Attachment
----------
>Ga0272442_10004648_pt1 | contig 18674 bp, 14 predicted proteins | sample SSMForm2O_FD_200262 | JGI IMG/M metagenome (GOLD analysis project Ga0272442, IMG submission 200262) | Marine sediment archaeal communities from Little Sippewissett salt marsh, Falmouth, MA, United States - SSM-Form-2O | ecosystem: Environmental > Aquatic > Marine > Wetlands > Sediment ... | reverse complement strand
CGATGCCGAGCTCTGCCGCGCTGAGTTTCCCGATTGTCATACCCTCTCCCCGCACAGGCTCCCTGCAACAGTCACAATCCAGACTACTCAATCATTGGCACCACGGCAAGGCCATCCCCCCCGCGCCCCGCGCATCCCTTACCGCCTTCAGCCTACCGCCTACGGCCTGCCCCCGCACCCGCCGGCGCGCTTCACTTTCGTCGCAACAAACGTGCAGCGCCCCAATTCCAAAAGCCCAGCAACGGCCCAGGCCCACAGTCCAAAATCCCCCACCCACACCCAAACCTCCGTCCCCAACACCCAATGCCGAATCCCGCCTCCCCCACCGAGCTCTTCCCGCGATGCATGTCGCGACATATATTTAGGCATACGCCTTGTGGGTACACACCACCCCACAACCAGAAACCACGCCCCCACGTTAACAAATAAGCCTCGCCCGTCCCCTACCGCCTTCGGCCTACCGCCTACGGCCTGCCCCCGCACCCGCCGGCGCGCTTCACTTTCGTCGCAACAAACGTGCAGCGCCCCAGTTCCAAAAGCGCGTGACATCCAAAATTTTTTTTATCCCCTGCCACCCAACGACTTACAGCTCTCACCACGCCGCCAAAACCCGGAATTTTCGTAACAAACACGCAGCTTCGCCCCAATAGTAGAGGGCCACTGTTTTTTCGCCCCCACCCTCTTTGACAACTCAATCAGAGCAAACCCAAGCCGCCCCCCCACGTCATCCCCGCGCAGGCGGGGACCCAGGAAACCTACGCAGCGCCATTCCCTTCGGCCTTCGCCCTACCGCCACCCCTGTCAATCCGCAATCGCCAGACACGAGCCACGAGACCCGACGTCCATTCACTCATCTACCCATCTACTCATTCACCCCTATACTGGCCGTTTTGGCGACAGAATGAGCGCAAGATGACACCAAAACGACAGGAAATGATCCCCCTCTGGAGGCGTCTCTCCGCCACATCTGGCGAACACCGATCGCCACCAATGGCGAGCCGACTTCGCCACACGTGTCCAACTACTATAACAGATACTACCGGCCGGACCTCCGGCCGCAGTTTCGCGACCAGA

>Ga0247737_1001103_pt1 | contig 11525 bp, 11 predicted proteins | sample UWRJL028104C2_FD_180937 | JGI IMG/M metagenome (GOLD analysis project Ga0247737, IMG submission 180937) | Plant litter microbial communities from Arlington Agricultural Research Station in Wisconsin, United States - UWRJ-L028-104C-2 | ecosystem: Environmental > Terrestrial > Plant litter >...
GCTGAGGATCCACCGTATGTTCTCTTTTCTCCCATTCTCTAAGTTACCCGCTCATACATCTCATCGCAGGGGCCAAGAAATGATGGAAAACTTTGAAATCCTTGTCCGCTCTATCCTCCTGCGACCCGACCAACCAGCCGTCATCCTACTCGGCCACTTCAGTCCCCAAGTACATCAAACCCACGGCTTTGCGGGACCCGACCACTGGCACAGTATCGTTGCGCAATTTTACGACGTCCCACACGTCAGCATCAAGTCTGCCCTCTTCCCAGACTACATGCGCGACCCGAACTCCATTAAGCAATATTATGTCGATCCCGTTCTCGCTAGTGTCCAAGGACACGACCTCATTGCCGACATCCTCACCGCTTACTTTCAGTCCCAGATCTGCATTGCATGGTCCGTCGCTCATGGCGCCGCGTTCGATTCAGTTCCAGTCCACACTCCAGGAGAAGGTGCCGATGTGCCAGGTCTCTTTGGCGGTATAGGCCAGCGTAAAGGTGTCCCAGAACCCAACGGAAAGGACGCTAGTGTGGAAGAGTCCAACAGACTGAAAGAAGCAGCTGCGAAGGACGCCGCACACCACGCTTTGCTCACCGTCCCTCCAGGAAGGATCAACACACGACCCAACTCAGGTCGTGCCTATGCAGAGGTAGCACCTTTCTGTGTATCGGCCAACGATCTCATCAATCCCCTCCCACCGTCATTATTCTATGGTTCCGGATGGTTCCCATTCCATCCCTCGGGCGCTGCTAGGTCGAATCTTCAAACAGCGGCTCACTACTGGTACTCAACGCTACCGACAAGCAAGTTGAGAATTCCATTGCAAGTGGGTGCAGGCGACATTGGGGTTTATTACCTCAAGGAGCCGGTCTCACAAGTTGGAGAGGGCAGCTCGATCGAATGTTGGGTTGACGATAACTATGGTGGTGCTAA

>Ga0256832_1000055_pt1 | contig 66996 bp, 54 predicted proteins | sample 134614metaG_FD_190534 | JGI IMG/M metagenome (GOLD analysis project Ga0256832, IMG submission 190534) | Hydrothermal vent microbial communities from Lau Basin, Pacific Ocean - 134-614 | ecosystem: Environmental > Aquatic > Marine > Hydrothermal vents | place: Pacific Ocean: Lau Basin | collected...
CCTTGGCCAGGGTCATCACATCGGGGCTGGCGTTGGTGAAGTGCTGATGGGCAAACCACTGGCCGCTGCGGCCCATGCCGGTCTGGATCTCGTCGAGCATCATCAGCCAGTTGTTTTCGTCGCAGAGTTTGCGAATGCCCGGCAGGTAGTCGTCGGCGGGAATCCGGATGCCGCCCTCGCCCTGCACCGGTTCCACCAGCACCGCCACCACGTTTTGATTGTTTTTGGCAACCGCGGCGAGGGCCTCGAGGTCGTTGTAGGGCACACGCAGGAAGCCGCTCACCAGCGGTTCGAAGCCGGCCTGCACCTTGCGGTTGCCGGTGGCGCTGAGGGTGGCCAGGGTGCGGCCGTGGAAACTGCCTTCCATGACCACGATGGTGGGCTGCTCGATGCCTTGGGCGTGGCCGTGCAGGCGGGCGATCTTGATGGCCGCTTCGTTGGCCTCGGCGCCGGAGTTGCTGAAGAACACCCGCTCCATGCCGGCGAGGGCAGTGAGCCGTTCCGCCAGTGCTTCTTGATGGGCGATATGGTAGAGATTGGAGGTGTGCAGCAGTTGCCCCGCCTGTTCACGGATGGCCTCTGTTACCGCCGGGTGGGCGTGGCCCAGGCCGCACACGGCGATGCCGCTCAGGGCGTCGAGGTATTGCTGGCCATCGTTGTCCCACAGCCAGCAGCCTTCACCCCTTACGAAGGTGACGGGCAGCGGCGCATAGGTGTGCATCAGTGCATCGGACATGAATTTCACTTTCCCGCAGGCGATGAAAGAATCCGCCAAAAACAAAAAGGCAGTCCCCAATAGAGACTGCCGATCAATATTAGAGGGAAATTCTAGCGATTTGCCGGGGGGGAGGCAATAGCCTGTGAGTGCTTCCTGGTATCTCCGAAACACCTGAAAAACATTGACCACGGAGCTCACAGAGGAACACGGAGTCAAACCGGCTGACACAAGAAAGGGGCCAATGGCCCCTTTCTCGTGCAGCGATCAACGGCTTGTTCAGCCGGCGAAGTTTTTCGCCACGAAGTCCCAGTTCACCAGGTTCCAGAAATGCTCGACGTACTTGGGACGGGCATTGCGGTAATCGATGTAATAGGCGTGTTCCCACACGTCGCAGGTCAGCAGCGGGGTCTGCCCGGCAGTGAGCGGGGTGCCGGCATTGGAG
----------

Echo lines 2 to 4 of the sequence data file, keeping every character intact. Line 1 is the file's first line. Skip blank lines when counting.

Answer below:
CGATGCCGAGCTCTGCCGCGCTGAGTTTCCCGATTGTCATACCCTCTCCCCGCACAGGCTCCCTGCAACAGTCACAATCCAGACTACTCAATCATTGGCACCACGGCAAGGCCATCCCCCCCGCGCCCCGCGCATCCCTTACCGCCTTCAGCCTACCGCCTACGGCCTGCCCCCGCACCCGCCGGCGCGCTTCACTTTCGTCGCAACAAACGTGCAGCGCCCCAATTCCAAAAGCCCAGCAACGGCCCAGGCCCACAGTCCAAAATCCCCCACCCACACCCAAACCTCCGTCCCCAACACCCAATGCCGAATCCCGCCTCCCCCACCGAGCTCTTCCCGCGATGCATGTCGCGACATATATTTAGGCATACGCCTTGTGGGTACACACCACCCCACAACCAGAAACCACGCCCCCACGTTAACAAATAAGCCTCGCCCGTCCCCTACCGCCTTCGGCCTACCGCCTACGGCCTGCCCCCGCACCCGCCGGCGCGCTTCACTTTCGTCGCAACAAACGTGCAGCGCCCCAGTTCCAAAAGCGCGTGACATCCAAAATTTTTTTTATCCCCTGCCACCCAACGACTTACAGCTCTCACCACGCCGCCAAAACCCGGAATTTTCGTAACAAACACGCAGCTTCGCCCCAATAGTAGAGGGCCACTGTTTTTTCGCCCCCACCCTCTTTGACAACTCAATCAGAGCAAACCCAAGCCGCCCCCCCACGTCATCCCCGCGCAGGCGGGGACCCAGGAAACCTACGCAGCGCCATTCCCTTCGGCCTTCGCCCTACCGCCACCCCTGTCAATCCGCAATCGCCAGACACGAGCCACGAGACCCGACGTCCATTCACTCATCTACCCATCTACTCATTCACCCCTATACTGGCCGTTTTGGCGACAGAATGAGCGCAAGATGACACCAAAACGACAGGAAATGATCCCCCTCTGGAGGCGTCTCTCCGCCACATCTGGCGAACACCGATCGCCACCAATGGCGAGCCGACTTCGCCACACGTGTCCAACTACTATAACAGATACTACCGGCCGGACCTCCGGCCGCAGTTTCGCGACCAGA

>Ga0247737_1001103_pt1 | contig 11525 bp, 11 predicted proteins | sample UWRJL028104C2_FD_180937 | JGI IMG/M metagenome (GOLD analysis project Ga0247737, IMG submission 180937) | Plant litter microbial communities from Arlington Agricultural Research Station in Wisconsin, United States - UWRJ-L028-104C-2 | ecosystem: Environmental > Terrestrial > Plant litter >...
GCTGAGGATCCACCGTATGTTCTCTTTTCTCCCATTCTCTAAGTTACCCGCTCATACATCTCATCGCAGGGGCCAAGAAATGATGGAAAACTTTGAAATCCTTGTCCGCTCTATCCTCCTGCGACCCGACCAACCAGCCGTCATCCTACTCGGCCACTTCAGTCCCCAAGTACATCAAACCCACGGCTTTGCGGGACCCGACCACTGGCACAGTATCGTTGCGCAATTTTACGACGTCCCACACGTCAGCATCAAGTCTGCCCTCTTCCCAGACTACATGCGCGACCCGAACTCCATTAAGCAATATTATGTCGATCCCGTTCTCGCTAGTGTCCAAGGACACGACCTCATTGCCGACATCCTCACCGCTTACTTTCAGTCCCAGATCTGCATTGCATGGTCCGTCGCTCATGGCGCCGCGTTCGATTCAGTTCCAGTCCACACTCCAGGAGAAGGTGCCGATGTGCCAGGTCTCTTTGGCGGTATAGGCCAGCGTAAAGGTGTCCCAGAACCCAACGGAAAGGACGCTAGTGTGGAAGAGTCCAACAGACTGAAAGAAGCAGCTGCGAAGGACGCCGCACACCACGCTTTGCTCACCGTCCCTCCAGGAAGGATCAACACACGACCCAACTCAGGTCGTGCCTATGCAGAGGTAGCACCTTTCTGTGTATCGGCCAACGATCTCATCAATCCCCTCCCACCGTCATTATTCTATGGTTCCGGATGGTTCCCATTCCATCCCTCGGGCGCTGCTAGGTCGAATCTTCAAACAGCGGCTCACTACTGGTACTCAACGCTACCGACAAGCAAGTTGAGAATTCCATTGCAAGTGGGTGCAGGCGACATTGGGGTTTATTACCTCAAGGAGCCGGTCTCACAAGTTGGAGAGGGCAGCTCGATCGAATGTTGGGTTGACGATAACTATGGTGGTGCTAA